Monday, June 13, 2011

French Food

Published: 28th May 2011

Arriving in Paris early in the morning I sat comfortably at a table ina little café for a coffee & croissant.
It amused me to see Parisian’s dropped in, stand at the bar to drinkingcoffee, eat a croissant, read the morning papers, and off they would go. Such is a busy life when you don’t have thetime to sit and enjoy breakfast.

At lunch queues wind around corners at the best boulangerie for themost fabulous quiches, tarts, rolls and salads; eaten on a stool in the shop oron the go in the streets. Breakfast andlunch ‘on the run’ is obviously made up for at dinner when the sidewalk cafesare brimming with customers who live in minute inner city apartments and userestaurants as their social space.

A glance at the many restaurant menus showed consistency in traditional French dishes, but I was looking for a different food experience. Going solo infrance I was happy to gather fresh produce and have it at my apartment where Icould rest my weary body from walking the streets of Paris all day. I find markets and food stalls more exciting than tourist restaurants.

The fishmonger who sets up his stall outside a fashion shop, and thebutcher who has a wonderful selection of meats that are cut or prepared in manydifferent ways, rabbit, different styles of branded poultry (corn feed chicken quail, duck, goose etc). I loved how the fruit and vegetable stalls presented their wares, with masses of punnets of berries, water features to cool the lettuces and signs that tell you where everything is grown or produced. The vegetables are proudly presented as quality and the spring season at present is right for large white and small wild green asparagus and bright red ‘saveurs ancienne’ (heirloom) tomatoes. The Fromageries are to die for with a vast selection of cow, sheep and goat cheeses. Where milk is raw (not pasteurised) the cheese has a sensational creamy flavour. It was the chocolate and macaroon shops that I had to resist.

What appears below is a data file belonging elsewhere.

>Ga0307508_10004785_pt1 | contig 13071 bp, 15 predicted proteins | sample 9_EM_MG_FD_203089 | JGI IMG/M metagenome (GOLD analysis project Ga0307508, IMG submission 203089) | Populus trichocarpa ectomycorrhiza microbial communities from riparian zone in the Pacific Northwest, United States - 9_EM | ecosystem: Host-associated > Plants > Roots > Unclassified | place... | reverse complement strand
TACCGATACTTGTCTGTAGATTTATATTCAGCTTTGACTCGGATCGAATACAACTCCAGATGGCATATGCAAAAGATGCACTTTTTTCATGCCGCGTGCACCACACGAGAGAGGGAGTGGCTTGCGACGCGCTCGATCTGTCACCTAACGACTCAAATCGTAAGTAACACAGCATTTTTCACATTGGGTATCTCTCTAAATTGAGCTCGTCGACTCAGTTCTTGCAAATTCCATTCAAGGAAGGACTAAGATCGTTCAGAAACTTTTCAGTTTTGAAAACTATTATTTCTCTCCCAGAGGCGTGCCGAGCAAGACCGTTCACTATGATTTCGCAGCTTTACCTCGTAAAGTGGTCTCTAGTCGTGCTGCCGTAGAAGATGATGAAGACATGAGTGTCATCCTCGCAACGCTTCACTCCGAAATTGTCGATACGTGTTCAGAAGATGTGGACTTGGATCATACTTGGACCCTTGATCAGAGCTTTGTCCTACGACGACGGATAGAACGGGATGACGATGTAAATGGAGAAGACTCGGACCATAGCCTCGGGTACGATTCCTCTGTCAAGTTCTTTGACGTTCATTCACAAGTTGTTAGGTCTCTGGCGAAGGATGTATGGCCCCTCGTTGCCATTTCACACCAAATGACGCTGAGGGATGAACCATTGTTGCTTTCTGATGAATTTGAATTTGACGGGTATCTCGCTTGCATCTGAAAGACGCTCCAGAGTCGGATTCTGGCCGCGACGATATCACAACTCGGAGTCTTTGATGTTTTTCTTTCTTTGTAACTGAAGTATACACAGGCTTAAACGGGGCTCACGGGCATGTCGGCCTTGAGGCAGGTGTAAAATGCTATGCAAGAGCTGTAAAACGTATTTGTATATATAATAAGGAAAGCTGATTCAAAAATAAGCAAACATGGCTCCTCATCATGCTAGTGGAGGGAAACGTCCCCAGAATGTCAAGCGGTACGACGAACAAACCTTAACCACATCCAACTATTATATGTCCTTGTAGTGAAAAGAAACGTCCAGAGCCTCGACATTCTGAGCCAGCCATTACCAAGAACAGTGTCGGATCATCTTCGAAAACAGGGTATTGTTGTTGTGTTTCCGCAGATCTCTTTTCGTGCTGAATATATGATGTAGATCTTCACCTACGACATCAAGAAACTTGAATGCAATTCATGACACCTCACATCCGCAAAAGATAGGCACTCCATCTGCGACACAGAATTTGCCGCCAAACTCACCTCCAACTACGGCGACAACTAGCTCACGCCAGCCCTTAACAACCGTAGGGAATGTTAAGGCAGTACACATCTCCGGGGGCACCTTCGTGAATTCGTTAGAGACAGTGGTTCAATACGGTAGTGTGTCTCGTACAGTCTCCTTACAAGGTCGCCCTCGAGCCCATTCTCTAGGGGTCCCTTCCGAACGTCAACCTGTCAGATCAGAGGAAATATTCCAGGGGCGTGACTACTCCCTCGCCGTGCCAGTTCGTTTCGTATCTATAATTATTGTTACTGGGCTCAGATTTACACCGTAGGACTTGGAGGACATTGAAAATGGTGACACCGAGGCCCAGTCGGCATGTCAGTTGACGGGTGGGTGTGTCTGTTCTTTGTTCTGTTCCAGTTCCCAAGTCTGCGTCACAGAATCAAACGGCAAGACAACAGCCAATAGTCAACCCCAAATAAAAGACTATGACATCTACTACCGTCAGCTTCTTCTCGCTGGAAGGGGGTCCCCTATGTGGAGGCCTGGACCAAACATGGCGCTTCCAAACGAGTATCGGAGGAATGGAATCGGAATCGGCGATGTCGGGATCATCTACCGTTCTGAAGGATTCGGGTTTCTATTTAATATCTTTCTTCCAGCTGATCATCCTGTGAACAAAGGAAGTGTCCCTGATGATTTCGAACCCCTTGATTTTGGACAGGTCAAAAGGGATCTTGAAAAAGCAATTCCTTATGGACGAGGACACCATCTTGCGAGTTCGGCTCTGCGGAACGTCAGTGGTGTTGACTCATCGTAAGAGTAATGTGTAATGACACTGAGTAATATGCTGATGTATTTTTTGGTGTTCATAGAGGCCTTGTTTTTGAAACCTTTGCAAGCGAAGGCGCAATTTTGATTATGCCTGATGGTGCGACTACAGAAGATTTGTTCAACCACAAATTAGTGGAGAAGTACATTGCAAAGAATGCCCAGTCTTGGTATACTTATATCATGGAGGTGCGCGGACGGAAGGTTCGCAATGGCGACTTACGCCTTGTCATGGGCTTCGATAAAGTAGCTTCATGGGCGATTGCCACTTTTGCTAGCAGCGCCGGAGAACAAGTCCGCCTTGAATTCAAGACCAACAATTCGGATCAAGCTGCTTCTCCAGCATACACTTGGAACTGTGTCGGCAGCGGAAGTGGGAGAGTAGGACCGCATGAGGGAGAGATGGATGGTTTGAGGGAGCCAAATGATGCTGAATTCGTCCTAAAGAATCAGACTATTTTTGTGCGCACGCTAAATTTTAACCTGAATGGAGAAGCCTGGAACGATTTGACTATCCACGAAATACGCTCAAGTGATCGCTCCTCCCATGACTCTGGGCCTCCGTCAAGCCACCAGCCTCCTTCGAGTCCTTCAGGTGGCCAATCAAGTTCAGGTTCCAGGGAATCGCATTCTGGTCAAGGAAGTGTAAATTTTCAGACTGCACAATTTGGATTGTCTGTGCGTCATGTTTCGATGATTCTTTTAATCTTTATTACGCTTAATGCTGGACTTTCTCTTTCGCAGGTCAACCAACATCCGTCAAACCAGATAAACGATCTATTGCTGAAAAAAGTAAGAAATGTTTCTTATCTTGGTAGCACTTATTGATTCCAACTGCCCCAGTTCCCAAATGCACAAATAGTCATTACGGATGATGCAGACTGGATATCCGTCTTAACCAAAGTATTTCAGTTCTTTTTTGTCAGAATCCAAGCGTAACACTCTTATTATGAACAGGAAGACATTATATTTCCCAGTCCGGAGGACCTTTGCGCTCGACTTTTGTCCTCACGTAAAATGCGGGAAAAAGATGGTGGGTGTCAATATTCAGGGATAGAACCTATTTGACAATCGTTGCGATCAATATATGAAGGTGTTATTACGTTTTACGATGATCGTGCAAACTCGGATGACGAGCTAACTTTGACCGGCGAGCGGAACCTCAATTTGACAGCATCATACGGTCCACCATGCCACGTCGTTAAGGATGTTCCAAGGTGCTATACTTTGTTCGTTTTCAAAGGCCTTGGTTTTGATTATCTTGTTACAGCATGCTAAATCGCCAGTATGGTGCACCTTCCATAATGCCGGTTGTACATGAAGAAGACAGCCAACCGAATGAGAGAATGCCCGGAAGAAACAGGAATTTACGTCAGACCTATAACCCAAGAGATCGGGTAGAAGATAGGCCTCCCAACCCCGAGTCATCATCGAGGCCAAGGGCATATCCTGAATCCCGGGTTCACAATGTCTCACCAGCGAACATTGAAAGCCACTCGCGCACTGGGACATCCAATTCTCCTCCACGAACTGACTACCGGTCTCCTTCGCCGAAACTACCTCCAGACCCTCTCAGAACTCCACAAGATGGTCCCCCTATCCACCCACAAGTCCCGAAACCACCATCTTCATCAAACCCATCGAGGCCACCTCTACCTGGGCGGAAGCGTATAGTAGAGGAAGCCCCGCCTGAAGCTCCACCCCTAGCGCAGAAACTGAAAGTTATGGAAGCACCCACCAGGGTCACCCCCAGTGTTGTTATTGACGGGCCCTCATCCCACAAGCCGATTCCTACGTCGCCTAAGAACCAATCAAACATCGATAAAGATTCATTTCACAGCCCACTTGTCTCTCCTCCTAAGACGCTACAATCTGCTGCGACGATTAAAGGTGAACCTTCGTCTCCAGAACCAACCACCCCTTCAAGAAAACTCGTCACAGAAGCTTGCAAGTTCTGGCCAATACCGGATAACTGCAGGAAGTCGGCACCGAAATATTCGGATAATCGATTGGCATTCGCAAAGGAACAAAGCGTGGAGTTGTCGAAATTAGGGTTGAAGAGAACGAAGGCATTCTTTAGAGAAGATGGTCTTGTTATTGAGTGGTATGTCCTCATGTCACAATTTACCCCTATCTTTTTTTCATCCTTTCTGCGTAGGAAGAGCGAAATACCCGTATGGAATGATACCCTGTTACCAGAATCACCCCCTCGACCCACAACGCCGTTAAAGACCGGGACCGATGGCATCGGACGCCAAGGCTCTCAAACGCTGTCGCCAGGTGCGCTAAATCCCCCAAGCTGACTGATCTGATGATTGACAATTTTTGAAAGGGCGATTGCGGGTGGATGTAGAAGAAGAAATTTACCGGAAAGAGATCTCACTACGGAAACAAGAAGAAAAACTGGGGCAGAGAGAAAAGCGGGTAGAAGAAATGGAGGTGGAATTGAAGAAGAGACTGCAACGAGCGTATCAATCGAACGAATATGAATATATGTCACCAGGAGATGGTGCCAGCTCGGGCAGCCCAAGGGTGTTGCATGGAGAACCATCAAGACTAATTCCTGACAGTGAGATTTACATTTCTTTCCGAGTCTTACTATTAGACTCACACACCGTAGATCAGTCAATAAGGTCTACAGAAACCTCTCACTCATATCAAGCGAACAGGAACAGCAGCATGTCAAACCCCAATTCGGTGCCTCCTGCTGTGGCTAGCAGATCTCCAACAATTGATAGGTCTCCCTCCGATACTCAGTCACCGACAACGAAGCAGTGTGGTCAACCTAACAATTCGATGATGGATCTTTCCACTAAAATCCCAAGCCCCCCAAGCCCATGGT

But now I am in southern France on the Cotes du Azur and ready to experience more regional flavours. I am here for a week with friends at a stunning location just outside the village of La Colle sur Loup in a beautiful house with an olive grove owned by a recognised architect/interior designer Jacqueline Morabito. This very chic house has views over the Mediterranean Sea and across the valley to the ancient
fortified village of Saint Paul de Vence.

Only two hours from Italy the cuisine is a blend of Provencal French and Italian with a growing influence of North Africa. Meals are simple and dishes reflect the bounty of produce from the region. Street markets stock only the best quality fresh products and in true French style, presentation and packaging are foremost.

Our evening meals are usually taken in the garden overlooking the olive grove (the oldest tree labelled approx.1,500 years old) and in this northern hemisphere sunlit evening we sit around a large weathered table to enjoy a simple traditional Nicoise meal. Pissaladiere, roasted peppers with garlic homemade olive oil and balsamic, red tomato and Mozzarella, white asparagus gently steamed and served with butter and parmesan along with a green salad, batard bread and a pinot noir.

Simple but magnificent! I need to pinch myself.

World's Best Restaurants

Published: 7th May 2011

The San Pellagrino Worlds 50 Best Restaurants Award
has surpassed Michelin Star rating as the beacon of the ‘culinary best’ and
this year judged by over 800 industry experts, Danish Noma Restaurant from
Copenhagen seized the top position again for the second year running.

The restaurant they claimed the ‘One to Watch‘ due
to its meteoric rise, is the two Michelin star Frantzén/Lindeberg restaurant of
Stockholm, Sweden. So does this confirm
the suggestion of a new trend to Nordic cuisine? Noma’s Chef Rene Redzepi is noted for his
foraging approach to using quality local ingredients, applying innovative
techniques and a new term ‘emotive’ that arouses memories. However Rene and
many of his contemporaries claim inspiration from the Spanish movement?

The Spanish movement was popularised by doyen Ferran
Adria and his El Bulli restaurant just north of Barcelona. El Bulli (The Bulldog) held number one
position for five years in the Worlds 50 Best Restaurant. However early last year, Ferran opted out of
nominations when he decided to voluntarily close his restaurant for two years
to simply revive his culinary direction. It has taken until July this year to
honour his reservations before actually closing. Yet the Spanish movement is not just about El
Bulli, in the past seven years, two other restaurants from the Basque region
have consistently been in the World’s Top 10: Mugaritz and Arzaks from the San
Sebastian food hotspot region. And in 2009 another Barcelona restaurant, El
Celler de Can Roca rocketed up 21 places to number 5 positions and this year
became the second best restaurant in the world. Proving the Spanish movement is still alive.

Sometimes you just have to indulge yourself and
this week I am off to Europe for a sensory journey around France, Italy and the
new food mecca; Spain. Spending a week
in both Barcelona and San Sebastian and I am going to indulge in some of these restaurants. I can’t believe I was able to get a booking
at Arzaks and at Ferran Adria’s new Tapas Bar Tickets & 41
°. So all I have to do now is
decide on either Mugaritz or El Celler de Can Roca.

In the next few weeks I will keep you posted on
these restaurants and my travels through this page and my blog at